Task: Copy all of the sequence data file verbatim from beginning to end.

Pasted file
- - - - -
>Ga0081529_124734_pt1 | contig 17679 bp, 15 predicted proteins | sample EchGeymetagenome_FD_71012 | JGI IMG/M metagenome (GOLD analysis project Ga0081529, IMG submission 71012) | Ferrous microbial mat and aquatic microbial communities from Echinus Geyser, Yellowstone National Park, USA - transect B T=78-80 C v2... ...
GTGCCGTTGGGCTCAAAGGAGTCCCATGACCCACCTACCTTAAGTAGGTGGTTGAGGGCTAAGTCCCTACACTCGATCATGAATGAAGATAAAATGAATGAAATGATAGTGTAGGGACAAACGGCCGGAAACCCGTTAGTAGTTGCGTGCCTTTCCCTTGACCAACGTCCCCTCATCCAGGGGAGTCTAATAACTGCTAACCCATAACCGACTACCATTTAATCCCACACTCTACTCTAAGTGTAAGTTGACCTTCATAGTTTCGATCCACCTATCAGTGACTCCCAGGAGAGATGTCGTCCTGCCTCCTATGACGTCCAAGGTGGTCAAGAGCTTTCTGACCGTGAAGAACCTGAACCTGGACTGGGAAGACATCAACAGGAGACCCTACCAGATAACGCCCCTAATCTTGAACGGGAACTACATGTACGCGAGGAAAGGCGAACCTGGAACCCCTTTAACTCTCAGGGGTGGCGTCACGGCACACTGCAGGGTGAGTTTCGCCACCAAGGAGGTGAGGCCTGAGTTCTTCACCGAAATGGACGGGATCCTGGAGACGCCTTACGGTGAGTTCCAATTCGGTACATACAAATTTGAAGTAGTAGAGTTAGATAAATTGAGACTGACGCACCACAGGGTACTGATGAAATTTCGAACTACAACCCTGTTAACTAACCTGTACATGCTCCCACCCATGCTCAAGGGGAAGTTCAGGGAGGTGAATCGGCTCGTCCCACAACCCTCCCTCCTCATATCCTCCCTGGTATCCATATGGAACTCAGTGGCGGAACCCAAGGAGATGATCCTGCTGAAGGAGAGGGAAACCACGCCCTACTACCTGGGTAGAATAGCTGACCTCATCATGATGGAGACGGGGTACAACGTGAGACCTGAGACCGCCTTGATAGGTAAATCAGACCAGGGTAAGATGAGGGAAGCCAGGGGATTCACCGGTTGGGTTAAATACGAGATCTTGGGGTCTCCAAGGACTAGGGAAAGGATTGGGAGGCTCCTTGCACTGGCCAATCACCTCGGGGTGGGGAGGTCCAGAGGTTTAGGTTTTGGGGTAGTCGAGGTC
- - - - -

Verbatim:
>Ga0081529_124734_pt1 | contig 17679 bp, 15 predicted proteins | sample EchGeymetagenome_FD_71012 | JGI IMG/M metagenome (GOLD analysis project Ga0081529, IMG submission 71012) | Ferrous microbial mat and aquatic microbial communities from Echinus Geyser, Yellowstone National Park, USA - transect B T=78-80 C v2... ...
GTGCCGTTGGGCTCAAAGGAGTCCCATGACCCACCTACCTTAAGTAGGTGGTTGAGGGCTAAGTCCCTACACTCGATCATGAATGAAGATAAAATGAATGAAATGATAGTGTAGGGACAAACGGCCGGAAACCCGTTAGTAGTTGCGTGCCTTTCCCTTGACCAACGTCCCCTCATCCAGGGGAGTCTAATAACTGCTAACCCATAACCGACTACCATTTAATCCCACACTCTACTCTAAGTGTAAGTTGACCTTCATAGTTTCGATCCACCTATCAGTGACTCCCAGGAGAGATGTCGTCCTGCCTCCTATGACGTCCAAGGTGGTCAAGAGCTTTCTGACCGTGAAGAACCTGAACCTGGACTGGGAAGACATCAACAGGAGACCCTACCAGATAACGCCCCTAATCTTGAACGGGAACTACATGTACGCGAGGAAAGGCGAACCTGGAACCCCTTTAACTCTCAGGGGTGGCGTCACGGCACACTGCAGGGTGAGTTTCGCCACCAAGGAGGTGAGGCCTGAGTTCTTCACCGAAATGGACGGGATCCTGGAGACGCCTTACGGTGAGTTCCAATTCGGTACATACAAATTTGAAGTAGTAGAGTTAGATAAATTGAGACTGACGCACCACAGGGTACTGATGAAATTTCGAACTACAACCCTGTTAACTAACCTGTACATGCTCCCACCCATGCTCAAGGGGAAGTTCAGGGAGGTGAATCGGCTCGTCCCACAACCCTCCCTCCTCATATCCTCCCTGGTATCCATATGGAACTCAGTGGCGGAACCCAAGGAGATGATCCTGCTGAAGGAGAGGGAAACCACGCCCTACTACCTGGGTAGAATAGCTGACCTCATCATGATGGAGACGGGGTACAACGTGAGACCTGAGACCGCCTTGATAGGTAAATCAGACCAGGGTAAGATGAGGGAAGCCAGGGGATTCACCGGTTGGGTTAAATACGAGATCTTGGGGTCTCCAAGGACTAGGGAAAGGATTGGGAGGCTCCTTGCACTGGCCAATCACCTCGGGGTGGGGAGGTCCAGAGGTTTAGGTTTTGGGGTAGTCGAGGTC